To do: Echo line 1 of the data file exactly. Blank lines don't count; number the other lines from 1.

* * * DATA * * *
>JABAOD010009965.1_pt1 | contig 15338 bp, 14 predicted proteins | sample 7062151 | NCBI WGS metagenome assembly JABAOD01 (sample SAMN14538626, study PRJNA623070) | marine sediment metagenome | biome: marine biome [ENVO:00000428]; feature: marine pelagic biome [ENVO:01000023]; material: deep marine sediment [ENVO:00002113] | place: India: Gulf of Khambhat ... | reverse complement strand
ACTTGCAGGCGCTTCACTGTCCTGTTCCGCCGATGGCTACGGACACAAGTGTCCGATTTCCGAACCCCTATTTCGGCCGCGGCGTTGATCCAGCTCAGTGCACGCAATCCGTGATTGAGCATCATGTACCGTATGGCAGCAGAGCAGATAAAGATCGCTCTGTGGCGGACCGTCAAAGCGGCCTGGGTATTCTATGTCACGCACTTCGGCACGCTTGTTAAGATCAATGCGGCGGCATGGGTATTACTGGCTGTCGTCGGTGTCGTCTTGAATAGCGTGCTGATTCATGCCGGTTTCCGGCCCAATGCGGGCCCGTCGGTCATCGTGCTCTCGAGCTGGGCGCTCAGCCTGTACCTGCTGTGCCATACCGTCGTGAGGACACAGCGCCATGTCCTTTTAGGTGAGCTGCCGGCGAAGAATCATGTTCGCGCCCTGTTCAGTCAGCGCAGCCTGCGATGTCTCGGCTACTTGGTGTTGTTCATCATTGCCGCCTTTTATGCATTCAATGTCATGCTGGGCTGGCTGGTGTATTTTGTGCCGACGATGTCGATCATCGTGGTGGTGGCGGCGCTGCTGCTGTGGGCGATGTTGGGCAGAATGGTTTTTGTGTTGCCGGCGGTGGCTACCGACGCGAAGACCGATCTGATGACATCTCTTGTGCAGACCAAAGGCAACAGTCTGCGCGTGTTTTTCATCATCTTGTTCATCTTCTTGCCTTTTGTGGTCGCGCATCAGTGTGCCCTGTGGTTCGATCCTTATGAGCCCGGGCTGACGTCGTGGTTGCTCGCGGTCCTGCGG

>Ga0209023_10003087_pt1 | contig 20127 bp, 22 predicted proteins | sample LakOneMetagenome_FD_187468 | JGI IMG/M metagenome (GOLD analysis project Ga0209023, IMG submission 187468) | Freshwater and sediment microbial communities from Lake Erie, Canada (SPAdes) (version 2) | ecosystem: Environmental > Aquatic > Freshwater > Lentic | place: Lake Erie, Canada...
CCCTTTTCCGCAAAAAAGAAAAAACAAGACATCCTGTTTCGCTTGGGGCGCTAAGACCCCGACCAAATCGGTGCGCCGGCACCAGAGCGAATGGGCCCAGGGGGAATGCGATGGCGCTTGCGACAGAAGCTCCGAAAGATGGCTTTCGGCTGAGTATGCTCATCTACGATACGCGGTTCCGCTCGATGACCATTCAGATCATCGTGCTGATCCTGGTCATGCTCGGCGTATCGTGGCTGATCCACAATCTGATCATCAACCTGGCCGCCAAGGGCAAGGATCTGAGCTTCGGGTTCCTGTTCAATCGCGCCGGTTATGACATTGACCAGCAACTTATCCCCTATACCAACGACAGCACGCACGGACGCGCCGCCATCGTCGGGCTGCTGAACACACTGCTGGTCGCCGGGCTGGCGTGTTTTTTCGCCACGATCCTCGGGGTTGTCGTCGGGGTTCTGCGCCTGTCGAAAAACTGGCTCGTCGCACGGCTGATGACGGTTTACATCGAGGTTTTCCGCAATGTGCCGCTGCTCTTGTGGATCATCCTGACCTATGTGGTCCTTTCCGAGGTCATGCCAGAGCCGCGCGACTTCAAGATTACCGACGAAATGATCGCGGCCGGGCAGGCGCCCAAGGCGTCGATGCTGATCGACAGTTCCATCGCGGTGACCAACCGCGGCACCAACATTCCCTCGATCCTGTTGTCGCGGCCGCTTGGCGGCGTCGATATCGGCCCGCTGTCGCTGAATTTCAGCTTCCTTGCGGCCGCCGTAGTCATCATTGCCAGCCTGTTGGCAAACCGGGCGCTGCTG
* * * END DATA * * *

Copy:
>JABAOD010009965.1_pt1 | contig 15338 bp, 14 predicted proteins | sample 7062151 | NCBI WGS metagenome assembly JABAOD01 (sample SAMN14538626, study PRJNA623070) | marine sediment metagenome | biome: marine biome [ENVO:00000428]; feature: marine pelagic biome [ENVO:01000023]; material: deep marine sediment [ENVO:00002113] | place: India: Gulf of Khambhat ... | reverse complement strand